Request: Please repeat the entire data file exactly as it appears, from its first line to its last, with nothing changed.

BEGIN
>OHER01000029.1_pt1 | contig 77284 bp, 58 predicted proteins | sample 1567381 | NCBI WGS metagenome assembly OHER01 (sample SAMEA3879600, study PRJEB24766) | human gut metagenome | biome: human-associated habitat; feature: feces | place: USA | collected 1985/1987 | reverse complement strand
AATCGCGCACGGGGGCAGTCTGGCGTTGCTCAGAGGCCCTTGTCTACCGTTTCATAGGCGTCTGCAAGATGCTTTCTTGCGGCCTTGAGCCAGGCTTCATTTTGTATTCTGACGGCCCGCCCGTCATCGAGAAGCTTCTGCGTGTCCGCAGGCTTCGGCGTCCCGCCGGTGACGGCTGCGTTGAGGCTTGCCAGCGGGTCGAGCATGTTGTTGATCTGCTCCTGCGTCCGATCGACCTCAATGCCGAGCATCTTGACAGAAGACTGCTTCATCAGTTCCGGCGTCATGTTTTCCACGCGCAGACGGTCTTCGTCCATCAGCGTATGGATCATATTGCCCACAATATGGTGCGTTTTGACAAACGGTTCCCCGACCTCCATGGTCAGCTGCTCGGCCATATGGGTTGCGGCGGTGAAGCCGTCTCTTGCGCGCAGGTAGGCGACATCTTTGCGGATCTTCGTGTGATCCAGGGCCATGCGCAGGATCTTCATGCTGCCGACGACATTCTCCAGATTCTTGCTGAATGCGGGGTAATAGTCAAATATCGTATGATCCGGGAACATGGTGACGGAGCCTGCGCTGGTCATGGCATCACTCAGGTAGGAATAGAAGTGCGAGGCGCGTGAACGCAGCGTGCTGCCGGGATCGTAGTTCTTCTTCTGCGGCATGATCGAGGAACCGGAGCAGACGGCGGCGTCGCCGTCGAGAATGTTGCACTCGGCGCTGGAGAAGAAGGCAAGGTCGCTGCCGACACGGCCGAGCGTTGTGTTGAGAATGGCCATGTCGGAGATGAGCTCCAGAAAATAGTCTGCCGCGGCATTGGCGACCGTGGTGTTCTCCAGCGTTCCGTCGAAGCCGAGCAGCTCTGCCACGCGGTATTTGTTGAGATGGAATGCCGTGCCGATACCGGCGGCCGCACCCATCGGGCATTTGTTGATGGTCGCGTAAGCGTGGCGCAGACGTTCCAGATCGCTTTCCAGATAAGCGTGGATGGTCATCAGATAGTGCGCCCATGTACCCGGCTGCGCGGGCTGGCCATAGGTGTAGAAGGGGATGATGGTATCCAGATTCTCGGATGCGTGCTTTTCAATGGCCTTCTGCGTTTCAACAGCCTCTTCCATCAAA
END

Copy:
>OHER01000029.1_pt1 | contig 77284 bp, 58 predicted proteins | sample 1567381 | NCBI WGS metagenome assembly OHER01 (sample SAMEA3879600, study PRJEB24766) | human gut metagenome | biome: human-associated habitat; feature: feces | place: USA | collected 1985/1987 | reverse complement strand
AATCGCGCACGGGGGCAGTCTGGCGTTGCTCAGAGGCCCTTGTCTACCGTTTCATAGGCGTCTGCAAGATGCTTTCTTGCGGCCTTGAGCCAGGCTTCATTTTGTATTCTGACGGCCCGCCCGTCATCGAGAAGCTTCTGCGTGTCCGCAGGCTTCGGCGTCCCGCCGGTGACGGCTGCGTTGAGGCTTGCCAGCGGGTCGAGCATGTTGTTGATCTGCTCCTGCGTCCGATCGACCTCAATGCCGAGCATCTTGACAGAAGACTGCTTCATCAGTTCCGGCGTCATGTTTTCCACGCGCAGACGGTCTTCGTCCATCAGCGTATGGATCATATTGCCCACAATATGGTGCGTTTTGACAAACGGTTCCCCGACCTCCATGGTCAGCTGCTCGGCCATATGGGTTGCGGCGGTGAAGCCGTCTCTTGCGCGCAGGTAGGCGACATCTTTGCGGATCTTCGTGTGATCCAGGGCCATGCGCAGGATCTTCATGCTGCCGACGACATTCTCCAGATTCTTGCTGAATGCGGGGTAATAGTCAAATATCGTATGATCCGGGAACATGGTGACGGAGCCTGCGCTGGTCATGGCATCACTCAGGTAGGAATAGAAGTGCGAGGCGCGTGAACGCAGCGTGCTGCCGGGATCGTAGTTCTTCTTCTGCGGCATGATCGAGGAACCGGAGCAGACGGCGGCGTCGCCGTCGAGAATGTTGCACTCGGCGCTGGAGAAGAAGGCAAGGTCGCTGCCGACACGGCCGAGCGTTGTGTTGAGAATGGCCATGTCGGAGATGAGCTCCAGAAAATAGTCTGCCGCGGCATTGGCGACCGTGGTGTTCTCCAGCGTTCCGTCGAAGCCGAGCAGCTCTGCCACGCGGTATTTGTTGAGATGGAATGCCGTGCCGATACCGGCGGCCGCACCCATCGGGCATTTGTTGATGGTCGCGTAAGCGTGGCGCAGACGTTCCAGATCGCTTTCCAGATAAGCGTGGATGGTCATCAGATAGTGCGCCCATGTACCCGGCTGCGCGGGCTGGCCATAGGTGTAGAAGGGGATGATGGTATCCAGATTCTCGGATGCGTGCTTTTCAATGGCCTTCTGCGTTTCAACAGCCTCTTCCATCAAA